[Modeling] Modeling an Agent Class- register your opinion
Dr. Hong Zhu
Fri, 20 Jun 2003 08:42:02 +0100
----- Original Message -----
From: "Joaquin Peņa" <email@example.com>
To: "'Wagner, G.R.'" <G.R.Wagner@tm.tue.nl>; "'Dr. Hong Zhu '"
<firstname.lastname@example.org>; "'James Odell '" <email@example.com>; "'ModelingTC
Sent: Thursday, June 19, 2003 6:56 PM
Subject: RE: [Modeling] Modeling an Agent Class- register your opinion
> I think that the main problem is that object orientation does not
> fit well with system where behaviour is crucial.
Yes, I agree.
> This issue can be easily solved using Role Modelling:
> A employee is not a class, it is a role that an object of the
> class person can perform. Thus, if a department is destroyed, all
> its employees lose this role becoming only persons (performing the
> other roles they have, i.e. father, engineer, ...).
What is a role in object orientation? According to the OO philosophy that
'everything is object', the answer can only be that roles are objects. Of
course, they are defined through class, i.e. instances of class. This hights
why OO does not modelling the world in a straightforward way, but one needs
to twist their minds and arms to view the world.
> There are a lot of papers on how to implement roles in the OO
> paradigm, but we think most appropriate approach is such that use
> Aspect-Oriented Programming where functionality and behaviour are
> orthogonal in the implementation.
I believe that agent-orientation can provide a nature way solve this
> > -----Mensaje original-----
> > De: firstname.lastname@example.org [mailto:email@example.com]
> > En nombre de Wagner, G.R.
> > Enviado el: jueves, 19 de junio de 2003 18:58
> > Para: Dr. Hong Zhu ; Wagner, G.R.; James Odell ; ModelingTC
> > Asunto: RE: [Modeling] Modeling an Agent Class- register your opinion
> > > The relationship between the department and it members is different
> > > from composite in UML, because the agent is still alive after the
> > > owner is destroyed. It is also different from aggregation
> > because the
> > > destroy of the owner (the department) affects the behaviour of the
> > > member agents (they lost the membership of department
> > members and the
> > > associated capability and accessible resources). If an object is a
> > > part of another object as an aggregate, the destroy of the
> > owner will
> > > not affect the part object's membership to any class, so does not
> > > affect its behaviour.
> > Hong,
> > again, the difference between aggregaion and composition is
> > simply the property of shareable parts. The property of
> > lifetime dependency you refer to is orthogonal to this.
> > Obviously, in your example, there is an aggregation
> > relationship between the members of a department and the
> > department (because a member can be also a member of another
> > department, i.e. members can be shared). An aggregation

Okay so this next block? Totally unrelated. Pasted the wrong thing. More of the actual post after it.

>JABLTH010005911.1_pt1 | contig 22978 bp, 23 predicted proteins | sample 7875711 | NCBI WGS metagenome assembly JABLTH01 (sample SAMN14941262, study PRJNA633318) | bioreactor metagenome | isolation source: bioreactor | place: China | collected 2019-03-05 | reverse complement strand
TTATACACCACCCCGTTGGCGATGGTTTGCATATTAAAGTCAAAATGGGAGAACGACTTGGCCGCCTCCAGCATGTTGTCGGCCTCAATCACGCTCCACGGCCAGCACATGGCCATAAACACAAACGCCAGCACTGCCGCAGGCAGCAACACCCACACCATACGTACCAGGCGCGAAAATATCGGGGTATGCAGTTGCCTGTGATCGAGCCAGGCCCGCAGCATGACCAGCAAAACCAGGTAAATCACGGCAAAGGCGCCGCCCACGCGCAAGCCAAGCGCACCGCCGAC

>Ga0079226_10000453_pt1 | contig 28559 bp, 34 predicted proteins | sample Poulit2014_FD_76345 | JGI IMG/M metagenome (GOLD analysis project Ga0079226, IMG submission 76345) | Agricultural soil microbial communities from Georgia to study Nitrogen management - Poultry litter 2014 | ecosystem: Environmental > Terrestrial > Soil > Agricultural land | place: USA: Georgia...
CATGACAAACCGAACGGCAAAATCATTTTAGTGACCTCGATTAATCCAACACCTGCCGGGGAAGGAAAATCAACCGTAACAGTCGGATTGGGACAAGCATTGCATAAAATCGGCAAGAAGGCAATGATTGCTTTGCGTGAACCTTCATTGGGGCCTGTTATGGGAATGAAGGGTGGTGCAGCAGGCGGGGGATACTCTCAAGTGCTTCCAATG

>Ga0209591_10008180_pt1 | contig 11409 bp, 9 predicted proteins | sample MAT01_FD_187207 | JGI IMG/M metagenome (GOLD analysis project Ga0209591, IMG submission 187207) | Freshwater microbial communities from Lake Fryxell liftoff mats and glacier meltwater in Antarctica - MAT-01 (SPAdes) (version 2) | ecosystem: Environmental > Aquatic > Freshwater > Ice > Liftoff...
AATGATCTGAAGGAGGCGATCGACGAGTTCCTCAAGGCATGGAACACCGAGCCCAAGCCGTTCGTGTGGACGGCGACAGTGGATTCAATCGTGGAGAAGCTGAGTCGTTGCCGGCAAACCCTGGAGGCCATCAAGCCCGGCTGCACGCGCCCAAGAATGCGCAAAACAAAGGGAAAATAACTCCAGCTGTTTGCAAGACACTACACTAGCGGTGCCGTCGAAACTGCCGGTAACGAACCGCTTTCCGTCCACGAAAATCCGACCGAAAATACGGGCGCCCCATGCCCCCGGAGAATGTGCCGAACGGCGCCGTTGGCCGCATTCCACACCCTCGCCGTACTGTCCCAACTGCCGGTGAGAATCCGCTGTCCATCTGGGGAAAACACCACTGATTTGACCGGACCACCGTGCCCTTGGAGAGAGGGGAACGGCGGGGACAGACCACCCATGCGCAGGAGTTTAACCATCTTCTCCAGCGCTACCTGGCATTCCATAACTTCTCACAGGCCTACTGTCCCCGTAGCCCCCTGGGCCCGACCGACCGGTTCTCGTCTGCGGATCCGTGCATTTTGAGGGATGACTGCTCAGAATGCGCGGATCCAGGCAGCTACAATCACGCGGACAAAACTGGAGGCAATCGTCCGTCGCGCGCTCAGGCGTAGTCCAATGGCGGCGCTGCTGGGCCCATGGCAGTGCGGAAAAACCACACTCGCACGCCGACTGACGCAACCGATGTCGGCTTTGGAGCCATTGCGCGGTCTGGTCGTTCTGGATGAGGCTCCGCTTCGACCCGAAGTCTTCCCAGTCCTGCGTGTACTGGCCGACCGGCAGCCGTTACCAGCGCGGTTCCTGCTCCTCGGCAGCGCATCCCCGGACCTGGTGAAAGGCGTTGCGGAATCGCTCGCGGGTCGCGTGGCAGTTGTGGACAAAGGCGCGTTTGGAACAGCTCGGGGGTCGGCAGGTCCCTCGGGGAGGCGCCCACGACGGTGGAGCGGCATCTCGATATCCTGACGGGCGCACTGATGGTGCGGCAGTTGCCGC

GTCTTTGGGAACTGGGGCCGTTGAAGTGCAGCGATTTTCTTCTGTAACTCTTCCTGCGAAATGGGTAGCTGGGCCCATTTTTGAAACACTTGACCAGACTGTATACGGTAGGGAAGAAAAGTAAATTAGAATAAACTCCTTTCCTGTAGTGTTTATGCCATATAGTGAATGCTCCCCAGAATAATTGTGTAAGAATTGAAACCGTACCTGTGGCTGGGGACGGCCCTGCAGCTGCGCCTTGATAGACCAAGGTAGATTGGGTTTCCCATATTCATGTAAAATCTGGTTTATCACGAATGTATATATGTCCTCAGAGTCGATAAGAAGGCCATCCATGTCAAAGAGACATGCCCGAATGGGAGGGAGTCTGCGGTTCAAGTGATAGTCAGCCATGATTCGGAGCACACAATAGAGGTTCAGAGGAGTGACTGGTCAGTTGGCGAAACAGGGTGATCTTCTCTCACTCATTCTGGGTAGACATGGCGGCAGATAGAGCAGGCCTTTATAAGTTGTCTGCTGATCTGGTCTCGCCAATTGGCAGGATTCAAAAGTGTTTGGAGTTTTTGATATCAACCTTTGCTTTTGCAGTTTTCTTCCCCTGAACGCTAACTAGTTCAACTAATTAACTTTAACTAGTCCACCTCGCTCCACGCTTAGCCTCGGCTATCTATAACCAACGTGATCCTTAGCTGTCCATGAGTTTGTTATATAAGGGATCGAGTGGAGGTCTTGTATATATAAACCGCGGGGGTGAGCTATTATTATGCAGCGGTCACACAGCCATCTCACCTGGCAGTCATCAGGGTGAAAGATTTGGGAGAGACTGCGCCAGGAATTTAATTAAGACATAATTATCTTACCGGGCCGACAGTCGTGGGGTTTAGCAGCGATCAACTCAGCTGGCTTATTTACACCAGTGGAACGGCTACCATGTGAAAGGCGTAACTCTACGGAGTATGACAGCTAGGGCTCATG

> > relationship does not imply anything wrt lifetime dependency
> > and it does neither imply that it would not affect its parts.
> > These are additional, othogonal issues.
> > So, your conclusion that we need a "third" part-whole relationship is
> > unfounded.
> > -Gerd
> > > ----- Original Message -----
> > > From: "Wagner, G.R." <G.R.Wagner@tm.tue.nl>
> > > To: "Dr. Hong Zhu " <firstname.lastname@example.org>; "James Odell "
> > > <email@example.com>; "ModelingTC " <firstname.lastname@example.org>
> > > Sent: Tuesday, June 17, 2003 9:03 PM
> > > Subject: RE: [Modeling] Modeling an Agent Class- register
> > your opinion
> > >
> > >
> > > > > The part-whole relationship between agents are also
> > different: The
> > > > > aggregation relationships between the whole and part is
> > > different in
> > > > > agent classes from that in object class. In object orientation,
> > > there
> > > are two
> > > > > types of whole-part relations:
> > > > > (1) composition, in which the lifespan of the whole and the part
> > is
> > > the
> > > > > same, and (2) aggregation, in which the lifespan of the
> > whole and
> > > part
> > > > > is independent. Having two whole-part relations is
> > inadequate for
> > > > > agent-orientation due to agent's autonomous behaviour. For
> > example,
> > > we
> > > > > have a agent which represents a department in a
> > university, and a
> > > number
> > > of
> > > > > agents as members of the department. When the department is
> > > destroyed,
> > > > > the members as individuals still exist, but their class
> > membership
> > > as
> > > the
> > > > > member of the department are lost.
> > > >
> > > > This is a misunderstanding of the UML aggregation concept.
> > Composition
> > > > is defined as a "non-shareable" aggregation, and not via lifetime
> > > dependency.
> > > > There are some misleading remarks about lifetime dependency in UML
> > > 1.4.
> > > > Lifetime dependency is implied in aggregations with inseparable
> > parts.
> > > > It's not related to shareability. Please see my ODBASE'2002 paperr
> > on
> > > > ontological foundations of UML (on my homepage) for further
> > > explanattions.
> > > >
> > > > Of course, all general ontological isssues of the part-whole
> > > relationship
> > > > apply to all things, no matter if they are agents or objects.
> > > >
> > > > -Gerd
> > > >
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